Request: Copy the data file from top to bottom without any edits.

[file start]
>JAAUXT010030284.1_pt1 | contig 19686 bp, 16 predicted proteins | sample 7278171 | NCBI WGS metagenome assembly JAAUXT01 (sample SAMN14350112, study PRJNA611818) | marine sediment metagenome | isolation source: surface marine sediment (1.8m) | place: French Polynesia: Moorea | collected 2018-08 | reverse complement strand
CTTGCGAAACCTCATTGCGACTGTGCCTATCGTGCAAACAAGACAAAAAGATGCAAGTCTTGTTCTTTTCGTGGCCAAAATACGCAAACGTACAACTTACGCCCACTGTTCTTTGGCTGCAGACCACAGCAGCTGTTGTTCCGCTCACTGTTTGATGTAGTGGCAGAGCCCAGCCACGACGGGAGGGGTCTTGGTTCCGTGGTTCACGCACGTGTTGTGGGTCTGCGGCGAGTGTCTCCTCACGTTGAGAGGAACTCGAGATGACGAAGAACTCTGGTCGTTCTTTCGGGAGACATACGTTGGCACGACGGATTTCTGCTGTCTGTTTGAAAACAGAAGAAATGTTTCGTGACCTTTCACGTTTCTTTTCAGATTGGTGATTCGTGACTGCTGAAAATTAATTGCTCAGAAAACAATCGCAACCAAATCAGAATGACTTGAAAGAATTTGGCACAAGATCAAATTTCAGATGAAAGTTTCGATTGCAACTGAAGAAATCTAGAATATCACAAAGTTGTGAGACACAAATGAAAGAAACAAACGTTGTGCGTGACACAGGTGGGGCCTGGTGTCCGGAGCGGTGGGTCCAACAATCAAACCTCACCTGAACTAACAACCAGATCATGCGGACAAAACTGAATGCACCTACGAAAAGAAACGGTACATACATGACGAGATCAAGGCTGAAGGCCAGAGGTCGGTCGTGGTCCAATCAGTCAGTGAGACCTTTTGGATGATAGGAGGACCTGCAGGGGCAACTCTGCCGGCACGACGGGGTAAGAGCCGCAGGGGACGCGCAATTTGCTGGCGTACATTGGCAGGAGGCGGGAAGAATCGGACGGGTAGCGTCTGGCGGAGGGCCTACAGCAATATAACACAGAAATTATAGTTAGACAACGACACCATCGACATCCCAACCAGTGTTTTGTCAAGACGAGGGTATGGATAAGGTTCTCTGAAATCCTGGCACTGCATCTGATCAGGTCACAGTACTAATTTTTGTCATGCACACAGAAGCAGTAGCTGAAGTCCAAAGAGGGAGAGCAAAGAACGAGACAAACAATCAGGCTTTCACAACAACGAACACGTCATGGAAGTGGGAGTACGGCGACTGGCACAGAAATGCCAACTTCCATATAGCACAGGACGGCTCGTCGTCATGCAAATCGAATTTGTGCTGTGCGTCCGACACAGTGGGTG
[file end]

>JAAUXT010030284.1_pt1 | contig 19686 bp, 16 predicted proteins | sample 7278171 | NCBI WGS metagenome assembly JAAUXT01 (sample SAMN14350112, study PRJNA611818) | marine sediment metagenome | isolation source: surface marine sediment (1.8m) | place: French Polynesia: Moorea | collected 2018-08 | reverse complement strand
CTTGCGAAACCTCATTGCGACTGTGCCTATCGTGCAAACAAGACAAAAAGATGCAAGTCTTGTTCTTTTCGTGGCCAAAATACGCAAACGTACAACTTACGCCCACTGTTCTTTGGCTGCAGACCACAGCAGCTGTTGTTCCGCTCACTGTTTGATGTAGTGGCAGAGCCCAGCCACGACGGGAGGGGTCTTGGTTCCGTGGTTCACGCACGTGTTGTGGGTCTGCGGCGAGTGTCTCCTCACGTTGAGAGGAACTCGAGATGACGAAGAACTCTGGTCGTTCTTTCGGGAGACATACGTTGGCACGACGGATTTCTGCTGTCTGTTTGAAAACAGAAGAAATGTTTCGTGACCTTTCACGTTTCTTTTCAGATTGGTGATTCGTGACTGCTGAAAATTAATTGCTCAGAAAACAATCGCAACCAAATCAGAATGACTTGAAAGAATTTGGCACAAGATCAAATTTCAGATGAAAGTTTCGATTGCAACTGAAGAAATCTAGAATATCACAAAGTTGTGAGACACAAATGAAAGAAACAAACGTTGTGCGTGACACAGGTGGGGCCTGGTGTCCGGAGCGGTGGGTCCAACAATCAAACCTCACCTGAACTAACAACCAGATCATGCGGACAAAACTGAATGCACCTACGAAAAGAAACGGTACATACATGACGAGATCAAGGCTGAAGGCCAGAGGTCGGTCGTGGTCCAATCAGTCAGTGAGACCTTTTGGATGATAGGAGGACCTGCAGGGGCAACTCTGCCGGCACGACGGGGTAAGAGCCGCAGGGGACGCGCAATTTGCTGGCGTACATTGGCAGGAGGCGGGAAGAATCGGACGGGTAGCGTCTGGCGGAGGGCCTACAGCAATATAACACAGAAATTATAGTTAGACAACGACACCATCGACATCCCAACCAGTGTTTTGTCAAGACGAGGGTATGGATAAGGTTCTCTGAAATCCTGGCACTGCATCTGATCAGGTCACAGTACTAATTTTTGTCATGCACACAGAAGCAGTAGCTGAAGTCCAAAGAGGGAGAGCAAAGAACGAGACAAACAATCAGGCTTTCACAACAACGAACACGTCATGGAAGTGGGAGTACGGCGACTGGCACAGAAATGCCAACTTCCATATAGCACAGGACGGCTCGTCGTCATGCAAATCGAATTTGTGCTGTGCGTCCGACACAGTGGGTG